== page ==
A climbing perch is an olive green freshwater fish native to Papua New Guinea. It's only about 10 inches long, but according to Nathan Waltham, a researcher at James Cook University in Queensland, Australia, the climbing perch is tiny, but tough.
The fish has spiky gills on both sides of its head. "It can extend that out and it can lock those into place. And along the edge of those gill plates are sharp spines," Waltham said, according to PRI via MSN. "They can flex out those gill plates on the side of the head, which means they can actually - with the sharps spines - leverage themselves across land."
"So if you can visualize a water hole that's drying up, conditions becoming unfavorable - and this fish can detect that and decide then to move out of that water," Waltham explained. "So by using those sharp spines [it can] drag itself out, move across land and find a new water hole to take up refuge."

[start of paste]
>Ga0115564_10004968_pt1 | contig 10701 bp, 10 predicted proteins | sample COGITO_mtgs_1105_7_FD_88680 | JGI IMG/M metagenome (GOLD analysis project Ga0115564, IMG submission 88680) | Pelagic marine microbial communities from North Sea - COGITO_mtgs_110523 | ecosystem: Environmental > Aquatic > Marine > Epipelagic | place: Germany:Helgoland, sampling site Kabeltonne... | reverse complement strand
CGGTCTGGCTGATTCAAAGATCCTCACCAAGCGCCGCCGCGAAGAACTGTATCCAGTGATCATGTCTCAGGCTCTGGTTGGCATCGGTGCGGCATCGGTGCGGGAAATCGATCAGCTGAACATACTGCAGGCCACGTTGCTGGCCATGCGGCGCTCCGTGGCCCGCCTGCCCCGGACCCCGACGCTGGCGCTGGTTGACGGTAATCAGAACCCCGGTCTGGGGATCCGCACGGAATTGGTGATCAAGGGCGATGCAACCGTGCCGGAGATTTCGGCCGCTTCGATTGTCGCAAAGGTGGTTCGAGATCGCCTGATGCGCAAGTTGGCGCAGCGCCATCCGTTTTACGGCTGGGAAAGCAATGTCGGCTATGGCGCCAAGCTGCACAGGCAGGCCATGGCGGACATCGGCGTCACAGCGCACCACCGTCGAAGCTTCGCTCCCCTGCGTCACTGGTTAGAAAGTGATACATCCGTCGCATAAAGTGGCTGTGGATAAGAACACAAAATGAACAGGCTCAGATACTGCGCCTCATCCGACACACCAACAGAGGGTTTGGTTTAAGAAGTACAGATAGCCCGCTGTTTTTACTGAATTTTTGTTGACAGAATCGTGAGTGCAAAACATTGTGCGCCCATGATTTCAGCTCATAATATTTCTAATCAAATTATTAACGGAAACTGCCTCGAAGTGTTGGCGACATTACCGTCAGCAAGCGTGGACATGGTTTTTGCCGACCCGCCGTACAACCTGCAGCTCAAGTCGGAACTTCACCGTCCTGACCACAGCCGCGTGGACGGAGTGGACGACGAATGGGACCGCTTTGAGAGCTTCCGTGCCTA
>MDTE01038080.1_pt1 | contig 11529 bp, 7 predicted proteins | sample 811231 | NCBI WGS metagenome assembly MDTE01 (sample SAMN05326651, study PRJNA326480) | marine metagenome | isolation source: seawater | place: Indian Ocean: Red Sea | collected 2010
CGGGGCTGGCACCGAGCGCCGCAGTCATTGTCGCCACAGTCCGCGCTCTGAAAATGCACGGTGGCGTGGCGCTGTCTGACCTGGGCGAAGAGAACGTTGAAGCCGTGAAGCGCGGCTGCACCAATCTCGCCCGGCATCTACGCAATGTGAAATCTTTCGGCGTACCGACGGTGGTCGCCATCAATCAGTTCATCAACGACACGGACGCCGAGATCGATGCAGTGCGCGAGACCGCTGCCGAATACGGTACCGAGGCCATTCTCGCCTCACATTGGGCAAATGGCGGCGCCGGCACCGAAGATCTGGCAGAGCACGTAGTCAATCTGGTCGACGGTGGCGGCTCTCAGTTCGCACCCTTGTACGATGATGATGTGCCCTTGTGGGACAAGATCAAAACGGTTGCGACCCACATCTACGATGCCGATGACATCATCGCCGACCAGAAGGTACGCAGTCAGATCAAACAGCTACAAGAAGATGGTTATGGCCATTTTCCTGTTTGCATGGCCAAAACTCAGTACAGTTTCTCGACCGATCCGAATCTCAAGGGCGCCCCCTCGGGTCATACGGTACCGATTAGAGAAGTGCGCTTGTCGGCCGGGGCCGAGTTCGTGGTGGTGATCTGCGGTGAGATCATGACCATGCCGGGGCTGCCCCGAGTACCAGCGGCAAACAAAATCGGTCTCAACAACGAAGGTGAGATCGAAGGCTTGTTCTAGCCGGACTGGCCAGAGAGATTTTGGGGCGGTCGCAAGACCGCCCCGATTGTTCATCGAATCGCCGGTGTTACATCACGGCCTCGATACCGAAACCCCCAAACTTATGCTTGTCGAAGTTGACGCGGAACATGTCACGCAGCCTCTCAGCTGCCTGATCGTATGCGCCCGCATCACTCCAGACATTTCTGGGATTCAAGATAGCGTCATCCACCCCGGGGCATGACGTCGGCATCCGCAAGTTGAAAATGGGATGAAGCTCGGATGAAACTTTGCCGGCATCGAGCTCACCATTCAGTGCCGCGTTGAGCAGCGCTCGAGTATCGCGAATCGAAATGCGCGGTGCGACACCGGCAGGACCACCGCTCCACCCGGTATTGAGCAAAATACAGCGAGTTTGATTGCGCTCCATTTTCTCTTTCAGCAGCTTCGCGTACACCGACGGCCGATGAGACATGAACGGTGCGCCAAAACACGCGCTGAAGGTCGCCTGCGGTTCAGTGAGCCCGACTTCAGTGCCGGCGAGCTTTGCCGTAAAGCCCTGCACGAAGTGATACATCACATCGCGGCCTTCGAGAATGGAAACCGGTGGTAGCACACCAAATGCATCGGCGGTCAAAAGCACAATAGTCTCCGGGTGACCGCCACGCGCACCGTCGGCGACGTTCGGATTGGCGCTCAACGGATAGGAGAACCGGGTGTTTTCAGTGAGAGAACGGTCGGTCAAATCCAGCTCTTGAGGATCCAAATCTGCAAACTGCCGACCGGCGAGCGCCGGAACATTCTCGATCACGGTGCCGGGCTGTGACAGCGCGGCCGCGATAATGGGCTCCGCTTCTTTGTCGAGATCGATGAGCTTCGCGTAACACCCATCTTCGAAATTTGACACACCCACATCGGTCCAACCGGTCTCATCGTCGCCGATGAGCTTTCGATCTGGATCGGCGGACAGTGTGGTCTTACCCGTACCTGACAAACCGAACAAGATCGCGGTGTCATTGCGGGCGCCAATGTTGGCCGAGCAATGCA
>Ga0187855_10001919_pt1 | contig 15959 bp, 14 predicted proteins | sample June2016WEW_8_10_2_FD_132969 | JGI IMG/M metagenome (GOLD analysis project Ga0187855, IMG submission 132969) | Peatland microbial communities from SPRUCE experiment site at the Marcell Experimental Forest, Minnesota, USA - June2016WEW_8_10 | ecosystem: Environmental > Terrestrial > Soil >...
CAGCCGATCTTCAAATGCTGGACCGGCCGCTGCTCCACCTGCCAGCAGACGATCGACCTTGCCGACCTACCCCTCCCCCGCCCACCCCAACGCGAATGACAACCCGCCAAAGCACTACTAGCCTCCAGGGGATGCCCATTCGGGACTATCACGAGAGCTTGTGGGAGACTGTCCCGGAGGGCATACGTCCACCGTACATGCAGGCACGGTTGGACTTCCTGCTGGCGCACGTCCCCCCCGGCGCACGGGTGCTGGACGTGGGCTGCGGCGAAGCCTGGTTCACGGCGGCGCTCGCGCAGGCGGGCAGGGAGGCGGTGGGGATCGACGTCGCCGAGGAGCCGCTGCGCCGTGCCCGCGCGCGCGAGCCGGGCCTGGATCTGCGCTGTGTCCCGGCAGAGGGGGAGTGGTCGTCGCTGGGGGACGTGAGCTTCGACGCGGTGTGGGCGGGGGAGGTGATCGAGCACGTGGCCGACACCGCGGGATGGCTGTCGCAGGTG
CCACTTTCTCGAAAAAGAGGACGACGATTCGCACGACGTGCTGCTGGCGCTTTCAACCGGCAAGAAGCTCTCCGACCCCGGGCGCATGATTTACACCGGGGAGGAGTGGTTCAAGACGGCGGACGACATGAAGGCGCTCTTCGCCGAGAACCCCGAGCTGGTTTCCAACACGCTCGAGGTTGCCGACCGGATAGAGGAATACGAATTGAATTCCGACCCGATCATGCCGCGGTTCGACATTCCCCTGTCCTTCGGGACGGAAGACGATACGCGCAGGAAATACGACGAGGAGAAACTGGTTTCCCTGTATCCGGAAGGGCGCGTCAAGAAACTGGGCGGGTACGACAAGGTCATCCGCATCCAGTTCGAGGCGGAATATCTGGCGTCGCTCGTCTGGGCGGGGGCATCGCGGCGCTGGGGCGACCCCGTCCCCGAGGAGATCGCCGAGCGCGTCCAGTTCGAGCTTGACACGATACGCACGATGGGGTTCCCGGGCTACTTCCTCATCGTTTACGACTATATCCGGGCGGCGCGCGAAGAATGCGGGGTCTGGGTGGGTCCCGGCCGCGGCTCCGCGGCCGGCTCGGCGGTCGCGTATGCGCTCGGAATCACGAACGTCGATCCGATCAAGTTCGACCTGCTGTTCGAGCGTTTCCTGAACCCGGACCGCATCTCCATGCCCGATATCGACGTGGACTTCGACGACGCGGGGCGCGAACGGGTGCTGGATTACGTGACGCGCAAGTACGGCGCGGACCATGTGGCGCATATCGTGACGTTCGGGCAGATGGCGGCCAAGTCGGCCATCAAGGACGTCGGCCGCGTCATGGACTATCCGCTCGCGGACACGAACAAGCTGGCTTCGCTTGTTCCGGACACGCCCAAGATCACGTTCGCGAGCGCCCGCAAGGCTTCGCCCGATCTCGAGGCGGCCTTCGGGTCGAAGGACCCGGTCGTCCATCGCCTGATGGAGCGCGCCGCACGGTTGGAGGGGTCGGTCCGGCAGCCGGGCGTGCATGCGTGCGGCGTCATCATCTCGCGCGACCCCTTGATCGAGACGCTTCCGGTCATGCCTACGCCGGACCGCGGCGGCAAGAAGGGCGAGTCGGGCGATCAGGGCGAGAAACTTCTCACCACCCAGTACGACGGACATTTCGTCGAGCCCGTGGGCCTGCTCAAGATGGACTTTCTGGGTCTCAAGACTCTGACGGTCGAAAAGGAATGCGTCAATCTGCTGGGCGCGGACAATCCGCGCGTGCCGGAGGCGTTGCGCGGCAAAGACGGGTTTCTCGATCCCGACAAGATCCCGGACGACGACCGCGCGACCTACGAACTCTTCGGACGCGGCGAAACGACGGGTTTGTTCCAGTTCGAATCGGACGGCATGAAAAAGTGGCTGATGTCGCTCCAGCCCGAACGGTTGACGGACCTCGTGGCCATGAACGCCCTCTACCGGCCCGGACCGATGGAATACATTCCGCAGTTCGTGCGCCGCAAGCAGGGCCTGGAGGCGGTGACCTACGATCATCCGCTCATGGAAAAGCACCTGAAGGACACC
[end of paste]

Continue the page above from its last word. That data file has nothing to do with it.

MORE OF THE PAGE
The climbing perch can even breathe air and live out of water for up to six days, Waltham said, according to PRI. Scientists are monitoring the fish and believe it has adapted to survive in saltwater, according to the Telegraph. And those spikes aren't just for strutting to a new watering hole.
"If a larger fish or a bird or some other animal tries to eat the climbing perch, it's natural defense is to flex and lock in place those gills," Waltham said. "And in doing that the climbing perch can get caught in the throat and unfortunately in doing that, the animal that's trying to eat the climbing perch is not going to survive."
The issue is that the aggressive perch didn't stay in Papua New Guinea. It most likely hitched a ride on a fishing boat and arrived at some nearby Australian islands. Waltham is working with locals to find and eradicate the climbing perch before it can invade and disrupt Australian habitats.